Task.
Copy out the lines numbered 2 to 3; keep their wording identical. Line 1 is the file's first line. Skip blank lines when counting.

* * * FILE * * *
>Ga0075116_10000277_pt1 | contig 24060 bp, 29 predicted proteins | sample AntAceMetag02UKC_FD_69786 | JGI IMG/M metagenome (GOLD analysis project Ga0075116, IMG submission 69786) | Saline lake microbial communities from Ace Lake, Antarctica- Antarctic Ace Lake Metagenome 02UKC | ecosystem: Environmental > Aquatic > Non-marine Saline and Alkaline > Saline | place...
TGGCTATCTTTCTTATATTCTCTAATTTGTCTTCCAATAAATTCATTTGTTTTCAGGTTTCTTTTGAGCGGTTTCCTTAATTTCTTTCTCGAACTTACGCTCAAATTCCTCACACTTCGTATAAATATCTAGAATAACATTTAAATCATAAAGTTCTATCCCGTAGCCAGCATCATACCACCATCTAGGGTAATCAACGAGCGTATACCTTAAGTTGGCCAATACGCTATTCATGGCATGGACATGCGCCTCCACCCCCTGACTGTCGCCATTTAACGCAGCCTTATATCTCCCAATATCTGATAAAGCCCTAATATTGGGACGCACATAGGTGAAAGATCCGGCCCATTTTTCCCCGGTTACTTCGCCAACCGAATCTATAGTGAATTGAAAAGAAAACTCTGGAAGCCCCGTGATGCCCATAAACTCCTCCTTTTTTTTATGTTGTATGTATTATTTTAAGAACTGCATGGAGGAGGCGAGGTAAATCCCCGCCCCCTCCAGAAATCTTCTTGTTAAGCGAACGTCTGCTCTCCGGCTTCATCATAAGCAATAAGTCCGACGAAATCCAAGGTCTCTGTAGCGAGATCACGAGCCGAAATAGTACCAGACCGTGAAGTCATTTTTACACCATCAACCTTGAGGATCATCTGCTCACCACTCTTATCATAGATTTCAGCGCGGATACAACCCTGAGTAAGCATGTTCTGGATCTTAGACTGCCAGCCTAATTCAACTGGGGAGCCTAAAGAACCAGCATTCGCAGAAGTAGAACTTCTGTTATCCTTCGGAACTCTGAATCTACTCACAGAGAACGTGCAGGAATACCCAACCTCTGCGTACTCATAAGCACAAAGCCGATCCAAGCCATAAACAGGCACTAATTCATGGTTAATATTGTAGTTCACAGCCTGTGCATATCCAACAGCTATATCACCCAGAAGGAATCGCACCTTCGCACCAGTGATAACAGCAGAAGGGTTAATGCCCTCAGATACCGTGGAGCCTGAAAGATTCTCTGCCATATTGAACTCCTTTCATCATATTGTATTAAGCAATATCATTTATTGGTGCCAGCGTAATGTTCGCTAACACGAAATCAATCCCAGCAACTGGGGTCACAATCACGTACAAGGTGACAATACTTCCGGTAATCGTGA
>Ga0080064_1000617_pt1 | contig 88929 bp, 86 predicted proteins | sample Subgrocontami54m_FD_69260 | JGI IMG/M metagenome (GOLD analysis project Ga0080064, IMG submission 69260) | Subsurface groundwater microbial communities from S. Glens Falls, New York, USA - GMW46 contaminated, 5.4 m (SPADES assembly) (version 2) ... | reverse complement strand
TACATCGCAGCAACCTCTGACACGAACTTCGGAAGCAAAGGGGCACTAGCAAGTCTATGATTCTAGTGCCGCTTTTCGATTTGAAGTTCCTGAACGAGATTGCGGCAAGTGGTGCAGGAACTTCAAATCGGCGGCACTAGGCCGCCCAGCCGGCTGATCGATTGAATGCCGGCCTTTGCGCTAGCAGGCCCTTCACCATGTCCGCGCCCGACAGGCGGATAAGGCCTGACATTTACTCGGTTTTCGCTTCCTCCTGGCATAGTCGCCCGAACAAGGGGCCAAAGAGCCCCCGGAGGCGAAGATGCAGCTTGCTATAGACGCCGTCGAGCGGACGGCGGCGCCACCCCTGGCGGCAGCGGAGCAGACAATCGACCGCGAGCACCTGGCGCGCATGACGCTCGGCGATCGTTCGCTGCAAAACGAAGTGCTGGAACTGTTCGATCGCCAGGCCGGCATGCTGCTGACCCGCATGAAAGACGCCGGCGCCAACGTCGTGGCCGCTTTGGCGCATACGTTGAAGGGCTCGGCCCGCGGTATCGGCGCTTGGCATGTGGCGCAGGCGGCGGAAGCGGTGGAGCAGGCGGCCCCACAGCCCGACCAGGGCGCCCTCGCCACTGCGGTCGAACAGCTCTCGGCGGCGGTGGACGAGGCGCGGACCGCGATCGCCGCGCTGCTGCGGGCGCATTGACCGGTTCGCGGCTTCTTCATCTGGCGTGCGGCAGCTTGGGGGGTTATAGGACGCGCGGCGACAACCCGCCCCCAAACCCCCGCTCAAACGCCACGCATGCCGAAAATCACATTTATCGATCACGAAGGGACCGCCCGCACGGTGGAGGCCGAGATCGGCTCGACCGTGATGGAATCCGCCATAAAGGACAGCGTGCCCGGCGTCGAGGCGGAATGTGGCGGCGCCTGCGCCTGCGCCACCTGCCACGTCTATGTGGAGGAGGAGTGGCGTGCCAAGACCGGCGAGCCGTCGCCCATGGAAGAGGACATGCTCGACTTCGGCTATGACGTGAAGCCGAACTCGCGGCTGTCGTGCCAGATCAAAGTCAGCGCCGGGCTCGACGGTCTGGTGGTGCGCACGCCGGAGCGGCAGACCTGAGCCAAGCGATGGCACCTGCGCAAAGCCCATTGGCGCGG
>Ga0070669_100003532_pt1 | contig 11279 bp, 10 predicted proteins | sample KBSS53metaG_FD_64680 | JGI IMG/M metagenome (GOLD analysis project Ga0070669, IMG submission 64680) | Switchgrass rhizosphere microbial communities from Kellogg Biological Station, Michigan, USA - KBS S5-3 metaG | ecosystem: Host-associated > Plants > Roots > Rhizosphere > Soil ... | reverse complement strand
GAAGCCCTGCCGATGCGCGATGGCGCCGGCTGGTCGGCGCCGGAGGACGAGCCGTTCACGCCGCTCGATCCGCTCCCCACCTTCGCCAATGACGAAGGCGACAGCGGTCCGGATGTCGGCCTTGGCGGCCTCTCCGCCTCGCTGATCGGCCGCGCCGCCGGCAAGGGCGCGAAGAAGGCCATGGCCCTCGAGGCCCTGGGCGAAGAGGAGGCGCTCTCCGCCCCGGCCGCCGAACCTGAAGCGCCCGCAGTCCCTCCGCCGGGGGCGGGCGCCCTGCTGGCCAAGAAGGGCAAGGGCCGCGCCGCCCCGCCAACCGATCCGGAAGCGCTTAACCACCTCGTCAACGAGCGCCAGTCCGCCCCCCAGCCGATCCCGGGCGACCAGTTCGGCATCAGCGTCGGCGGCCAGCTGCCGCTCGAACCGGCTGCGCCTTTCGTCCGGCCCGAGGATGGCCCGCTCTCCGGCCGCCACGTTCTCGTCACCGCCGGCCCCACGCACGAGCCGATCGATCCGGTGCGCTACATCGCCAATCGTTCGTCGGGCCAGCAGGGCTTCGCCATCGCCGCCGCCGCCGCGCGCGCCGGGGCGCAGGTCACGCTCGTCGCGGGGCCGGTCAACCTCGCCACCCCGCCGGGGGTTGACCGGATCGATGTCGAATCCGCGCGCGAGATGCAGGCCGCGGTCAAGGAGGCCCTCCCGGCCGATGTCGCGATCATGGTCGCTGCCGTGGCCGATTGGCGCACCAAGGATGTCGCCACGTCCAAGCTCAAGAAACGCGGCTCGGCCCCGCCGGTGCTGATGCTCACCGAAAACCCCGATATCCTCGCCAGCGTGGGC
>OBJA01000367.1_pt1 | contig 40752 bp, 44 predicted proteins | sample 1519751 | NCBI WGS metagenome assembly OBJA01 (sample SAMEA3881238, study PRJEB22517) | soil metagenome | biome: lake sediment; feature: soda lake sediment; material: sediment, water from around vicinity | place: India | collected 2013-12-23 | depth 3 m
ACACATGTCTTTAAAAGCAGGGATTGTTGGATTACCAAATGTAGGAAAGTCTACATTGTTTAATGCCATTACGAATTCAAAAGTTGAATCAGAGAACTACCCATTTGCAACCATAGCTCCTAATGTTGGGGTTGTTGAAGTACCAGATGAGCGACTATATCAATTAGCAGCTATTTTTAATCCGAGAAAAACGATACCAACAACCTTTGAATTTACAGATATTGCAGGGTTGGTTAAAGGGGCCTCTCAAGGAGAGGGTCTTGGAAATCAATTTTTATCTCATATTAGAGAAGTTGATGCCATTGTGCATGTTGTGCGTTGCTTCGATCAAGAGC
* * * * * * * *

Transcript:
TGGCTATCTTTCTTATATTCTCTAATTTGTCTTCCAATAAATTCATTTGTTTTCAGGTTTCTTTTGAGCGGTTTCCTTAATTTCTTTCTCGAACTTACGCTCAAATTCCTCACACTTCGTATAAATATCTAGAATAACATTTAAATCATAAAGTTCTATCCCGTAGCCAGCATCATACCACCATCTAGGGTAATCAACGAGCGTATACCTTAAGTTGGCCAATACGCTATTCATGGCATGGACATGCGCCTCCACCCCCTGACTGTCGCCATTTAACGCAGCCTTATATCTCCCAATATCTGATAAAGCCCTAATATTGGGACGCACATAGGTGAAAGATCCGGCCCATTTTTCCCCGGTTACTTCGCCAACCGAATCTATAGTGAATTGAAAAGAAAACTCTGGAAGCCCCGTGATGCCCATAAACTCCTCCTTTTTTTTATGTTGTATGTATTATTTTAAGAACTGCATGGAGGAGGCGAGGTAAATCCCCGCCCCCTCCAGAAATCTTCTTGTTAAGCGAACGTCTGCTCTCCGGCTTCATCATAAGCAATAAGTCCGACGAAATCCAAGGTCTCTGTAGCGAGATCACGAGCCGAAATAGTACCAGACCGTGAAGTCATTTTTACACCATCAACCTTGAGGATCATCTGCTCACCACTCTTATCATAGATTTCAGCGCGGATACAACCCTGAGTAAGCATGTTCTGGATCTTAGACTGCCAGCCTAATTCAACTGGGGAGCCTAAAGAACCAGCATTCGCAGAAGTAGAACTTCTGTTATCCTTCGGAACTCTGAATCTACTCACAGAGAACGTGCAGGAATACCCAACCTCTGCGTACTCATAAGCACAAAGCCGATCCAAGCCATAAACAGGCACTAATTCATGGTTAATATTGTAGTTCACAGCCTGTGCATATCCAACAGCTATATCACCCAGAAGGAATCGCACCTTCGCACCAGTGATAACAGCAGAAGGGTTAATGCCCTCAGATACCGTGGAGCCTGAAAGATTCTCTGCCATATTGAACTCCTTTCATCATATTGTATTAAGCAATATCATTTATTGGTGCCAGCGTAATGTTCGCTAACACGAAATCAATCCCAGCAACTGGGGTCACAATCACGTACAAGGTGACAATACTTCCGGTAATCGTGA
>Ga0080064_1000617_pt1 | contig 88929 bp, 86 predicted proteins | sample Subgrocontami54m_FD_69260 | JGI IMG/M metagenome (GOLD analysis project Ga0080064, IMG submission 69260) | Subsurface groundwater microbial communities from S. Glens Falls, New York, USA - GMW46 contaminated, 5.4 m (SPADES assembly) (version 2) ... | reverse complement strand